In the early 1960s, a Turkish man, whose name has been lost in the sands of time, was renovating his home. He noticed that his chickens periodically disappeared into a series of mysterious crevasses, never to return. Attempting to locate one of his chickens, the man began digging near one of these crevasses and stumbled upon a narrow hallway that seemed to stretch endlessly. This hallway turned out to be part of the ancient underground city of Derinkuyu, which was soon recognized as Turkey’s largest underground city.
Due to Turkey’s geographical significance, countless empires have risen, fallen, and vied for dominance in the region where modern-day Turkey stands. Various groups, including Byzantine Christians, sought secret, fortified dwellings where they could remain safe and hidden while opposing forces clashed over territory and cultural differences.
Historians remain uncertain about the exact time Derinkuyu was built. However, most scholars concur that the subterranean city likely originated shortly before 370 BC. The region’s soft volcanic rock made it feasible to construct an extensive network of cave dwellings. Today, archaeologists believe there exists a vast network of interconnected cave cities in proximity to Derinkuyu.
For a modest fee, visitors can traverse the dim, narrow corridors of Derinkuyu. The massive boulder that seals Derinkuyu’s main entrance can evoke claustrophobia. At its peak, Derinkuyu is believed to have sheltered over 20,000 residents. There is evidence of stables for livestock, a Byzantine chapel, food storage areas, and even a winery. It’s astonishing to think that 20,000 individuals resided in a city with stone corridors narrow enough to allow only one person to pass at a time.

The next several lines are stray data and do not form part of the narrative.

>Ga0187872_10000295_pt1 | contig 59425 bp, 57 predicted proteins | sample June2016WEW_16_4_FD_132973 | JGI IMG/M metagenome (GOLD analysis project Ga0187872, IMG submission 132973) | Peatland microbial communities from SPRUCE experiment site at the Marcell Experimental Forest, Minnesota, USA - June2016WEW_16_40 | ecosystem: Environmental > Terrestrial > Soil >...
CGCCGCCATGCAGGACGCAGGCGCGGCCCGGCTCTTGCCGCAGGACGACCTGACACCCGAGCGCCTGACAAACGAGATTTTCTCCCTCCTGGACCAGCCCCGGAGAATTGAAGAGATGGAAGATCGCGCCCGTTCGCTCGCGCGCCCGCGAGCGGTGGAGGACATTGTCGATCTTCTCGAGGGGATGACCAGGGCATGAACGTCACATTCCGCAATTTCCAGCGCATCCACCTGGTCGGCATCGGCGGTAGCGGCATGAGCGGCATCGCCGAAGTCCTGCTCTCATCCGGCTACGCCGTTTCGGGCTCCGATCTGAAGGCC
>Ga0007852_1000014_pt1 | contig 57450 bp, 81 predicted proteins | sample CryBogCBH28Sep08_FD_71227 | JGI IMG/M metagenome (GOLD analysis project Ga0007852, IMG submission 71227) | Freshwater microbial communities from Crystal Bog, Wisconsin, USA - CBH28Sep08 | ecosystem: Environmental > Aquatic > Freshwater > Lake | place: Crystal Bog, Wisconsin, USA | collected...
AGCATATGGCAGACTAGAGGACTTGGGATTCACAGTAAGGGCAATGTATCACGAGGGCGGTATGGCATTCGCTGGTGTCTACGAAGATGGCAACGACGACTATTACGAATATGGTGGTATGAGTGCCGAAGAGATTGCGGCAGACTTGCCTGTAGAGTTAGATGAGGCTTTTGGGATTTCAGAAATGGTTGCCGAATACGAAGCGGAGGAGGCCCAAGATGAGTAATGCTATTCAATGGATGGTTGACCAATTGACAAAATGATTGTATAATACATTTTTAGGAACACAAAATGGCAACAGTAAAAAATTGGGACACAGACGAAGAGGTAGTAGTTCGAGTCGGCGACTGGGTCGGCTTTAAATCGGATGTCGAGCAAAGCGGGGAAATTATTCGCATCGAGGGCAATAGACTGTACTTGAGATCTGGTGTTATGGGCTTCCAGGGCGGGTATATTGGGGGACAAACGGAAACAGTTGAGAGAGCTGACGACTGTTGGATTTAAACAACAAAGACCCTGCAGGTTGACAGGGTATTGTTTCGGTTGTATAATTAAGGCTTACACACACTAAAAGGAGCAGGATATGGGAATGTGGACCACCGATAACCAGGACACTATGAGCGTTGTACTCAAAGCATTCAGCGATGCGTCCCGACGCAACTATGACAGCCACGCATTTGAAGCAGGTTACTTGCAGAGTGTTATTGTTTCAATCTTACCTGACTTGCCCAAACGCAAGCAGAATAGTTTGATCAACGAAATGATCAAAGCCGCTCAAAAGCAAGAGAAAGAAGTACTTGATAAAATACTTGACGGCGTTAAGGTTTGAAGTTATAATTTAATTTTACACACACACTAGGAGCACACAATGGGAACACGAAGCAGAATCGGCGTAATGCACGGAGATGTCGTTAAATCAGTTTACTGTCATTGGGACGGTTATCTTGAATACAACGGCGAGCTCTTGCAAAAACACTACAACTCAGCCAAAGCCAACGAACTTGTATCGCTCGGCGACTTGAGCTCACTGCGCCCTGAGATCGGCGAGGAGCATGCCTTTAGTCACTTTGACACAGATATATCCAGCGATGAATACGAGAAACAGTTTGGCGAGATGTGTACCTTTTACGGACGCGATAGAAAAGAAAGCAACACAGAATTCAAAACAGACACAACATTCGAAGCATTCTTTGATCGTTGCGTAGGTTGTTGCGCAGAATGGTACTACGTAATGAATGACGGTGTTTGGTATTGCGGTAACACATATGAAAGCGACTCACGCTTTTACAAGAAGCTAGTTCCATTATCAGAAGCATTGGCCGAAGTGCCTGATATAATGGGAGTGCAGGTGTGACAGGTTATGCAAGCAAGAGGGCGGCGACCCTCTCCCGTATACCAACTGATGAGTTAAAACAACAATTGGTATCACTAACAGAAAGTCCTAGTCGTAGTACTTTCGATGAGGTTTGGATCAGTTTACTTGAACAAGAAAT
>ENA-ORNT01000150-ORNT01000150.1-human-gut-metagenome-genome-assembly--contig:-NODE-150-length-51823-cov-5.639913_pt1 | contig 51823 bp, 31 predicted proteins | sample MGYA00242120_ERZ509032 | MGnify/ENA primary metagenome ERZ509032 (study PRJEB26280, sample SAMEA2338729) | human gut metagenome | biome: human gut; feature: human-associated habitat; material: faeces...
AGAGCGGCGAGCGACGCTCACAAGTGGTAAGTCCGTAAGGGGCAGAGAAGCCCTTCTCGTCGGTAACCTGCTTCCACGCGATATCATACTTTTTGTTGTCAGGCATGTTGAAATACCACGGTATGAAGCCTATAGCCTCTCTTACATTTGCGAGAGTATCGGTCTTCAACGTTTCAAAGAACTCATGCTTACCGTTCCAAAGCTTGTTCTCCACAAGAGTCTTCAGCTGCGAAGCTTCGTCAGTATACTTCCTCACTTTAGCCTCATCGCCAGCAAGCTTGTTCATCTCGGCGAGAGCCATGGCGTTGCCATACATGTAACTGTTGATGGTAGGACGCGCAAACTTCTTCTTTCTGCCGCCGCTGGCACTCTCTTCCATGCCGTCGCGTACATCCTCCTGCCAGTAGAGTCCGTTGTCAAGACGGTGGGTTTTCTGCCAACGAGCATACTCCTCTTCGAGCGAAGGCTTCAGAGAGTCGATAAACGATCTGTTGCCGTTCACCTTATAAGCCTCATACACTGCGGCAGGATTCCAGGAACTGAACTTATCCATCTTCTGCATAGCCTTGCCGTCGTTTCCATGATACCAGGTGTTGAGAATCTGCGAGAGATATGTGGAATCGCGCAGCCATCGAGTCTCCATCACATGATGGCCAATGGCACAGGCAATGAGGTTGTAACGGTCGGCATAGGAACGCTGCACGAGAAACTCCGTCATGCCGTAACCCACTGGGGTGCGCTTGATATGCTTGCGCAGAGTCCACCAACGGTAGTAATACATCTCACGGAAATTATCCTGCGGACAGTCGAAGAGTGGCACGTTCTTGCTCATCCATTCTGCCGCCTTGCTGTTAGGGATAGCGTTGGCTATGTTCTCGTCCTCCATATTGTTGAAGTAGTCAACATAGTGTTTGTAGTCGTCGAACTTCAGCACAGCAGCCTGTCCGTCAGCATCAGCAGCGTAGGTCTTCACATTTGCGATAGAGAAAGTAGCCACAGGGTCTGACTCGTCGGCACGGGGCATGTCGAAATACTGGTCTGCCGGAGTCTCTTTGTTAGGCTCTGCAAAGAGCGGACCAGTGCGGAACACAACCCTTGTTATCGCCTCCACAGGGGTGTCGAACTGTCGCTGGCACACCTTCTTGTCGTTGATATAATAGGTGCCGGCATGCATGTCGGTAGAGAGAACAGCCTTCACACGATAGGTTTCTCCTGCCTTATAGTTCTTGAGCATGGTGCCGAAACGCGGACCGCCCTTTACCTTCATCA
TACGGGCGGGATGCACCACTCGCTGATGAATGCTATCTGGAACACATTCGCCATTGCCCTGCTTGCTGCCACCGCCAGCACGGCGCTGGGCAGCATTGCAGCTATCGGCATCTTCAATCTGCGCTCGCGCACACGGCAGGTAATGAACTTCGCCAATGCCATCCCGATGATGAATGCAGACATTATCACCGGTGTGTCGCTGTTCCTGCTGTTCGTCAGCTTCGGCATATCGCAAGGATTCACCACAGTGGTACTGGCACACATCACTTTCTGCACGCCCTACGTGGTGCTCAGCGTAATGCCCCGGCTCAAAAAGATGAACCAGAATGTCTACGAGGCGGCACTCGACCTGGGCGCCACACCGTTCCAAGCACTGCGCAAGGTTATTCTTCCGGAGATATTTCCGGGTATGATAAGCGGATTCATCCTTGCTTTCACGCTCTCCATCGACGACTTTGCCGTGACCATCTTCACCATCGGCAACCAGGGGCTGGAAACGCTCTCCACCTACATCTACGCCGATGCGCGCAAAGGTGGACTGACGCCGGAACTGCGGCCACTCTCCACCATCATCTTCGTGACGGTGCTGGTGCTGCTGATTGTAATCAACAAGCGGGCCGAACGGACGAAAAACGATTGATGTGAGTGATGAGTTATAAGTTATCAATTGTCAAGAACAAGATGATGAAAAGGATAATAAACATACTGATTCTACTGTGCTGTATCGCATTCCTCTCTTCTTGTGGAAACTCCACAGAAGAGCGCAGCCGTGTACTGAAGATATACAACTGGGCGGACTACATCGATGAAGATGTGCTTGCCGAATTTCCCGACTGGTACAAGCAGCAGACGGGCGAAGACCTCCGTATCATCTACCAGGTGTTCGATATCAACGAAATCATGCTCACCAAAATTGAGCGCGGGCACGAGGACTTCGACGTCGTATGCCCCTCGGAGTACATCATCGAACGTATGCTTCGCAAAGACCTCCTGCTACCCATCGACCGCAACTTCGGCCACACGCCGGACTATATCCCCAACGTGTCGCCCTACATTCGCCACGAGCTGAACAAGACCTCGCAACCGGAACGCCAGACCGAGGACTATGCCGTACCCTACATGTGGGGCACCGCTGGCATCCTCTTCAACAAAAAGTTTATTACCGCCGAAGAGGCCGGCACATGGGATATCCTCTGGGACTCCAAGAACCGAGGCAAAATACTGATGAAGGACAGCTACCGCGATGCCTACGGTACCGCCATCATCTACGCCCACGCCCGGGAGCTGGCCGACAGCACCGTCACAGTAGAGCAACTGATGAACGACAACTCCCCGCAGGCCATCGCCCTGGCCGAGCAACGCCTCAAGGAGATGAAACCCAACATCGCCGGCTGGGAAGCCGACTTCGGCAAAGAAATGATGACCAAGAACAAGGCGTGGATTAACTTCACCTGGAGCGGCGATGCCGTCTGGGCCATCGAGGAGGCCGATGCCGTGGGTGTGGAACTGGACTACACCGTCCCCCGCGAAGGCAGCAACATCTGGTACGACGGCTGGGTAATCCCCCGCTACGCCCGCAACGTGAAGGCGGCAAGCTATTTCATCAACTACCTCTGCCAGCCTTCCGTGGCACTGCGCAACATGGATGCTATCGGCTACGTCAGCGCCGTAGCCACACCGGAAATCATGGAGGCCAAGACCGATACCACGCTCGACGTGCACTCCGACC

Derinkuyu boasts a sophisticated ventilation system and a pristine well, safeguarded from invaders who might contaminate the water supply. The entire city was illuminated by torches, and the walls bear numerous scorch marks from this era. The last recorded inhabitants of Derinkuyu were a community of Greeks who relocated to Greece in the early 1920s following a brief conflict with opposing Turkish factions.
The underground city of Derinkuyu provides a fascinating glimpse into the extraordinary measures that besieged communities undertake to endure. A journey through Derinkuyu’s dim corridors grants a profound appreciation for the resourceful and inventive generations who adapted and persevered amidst immense challenges.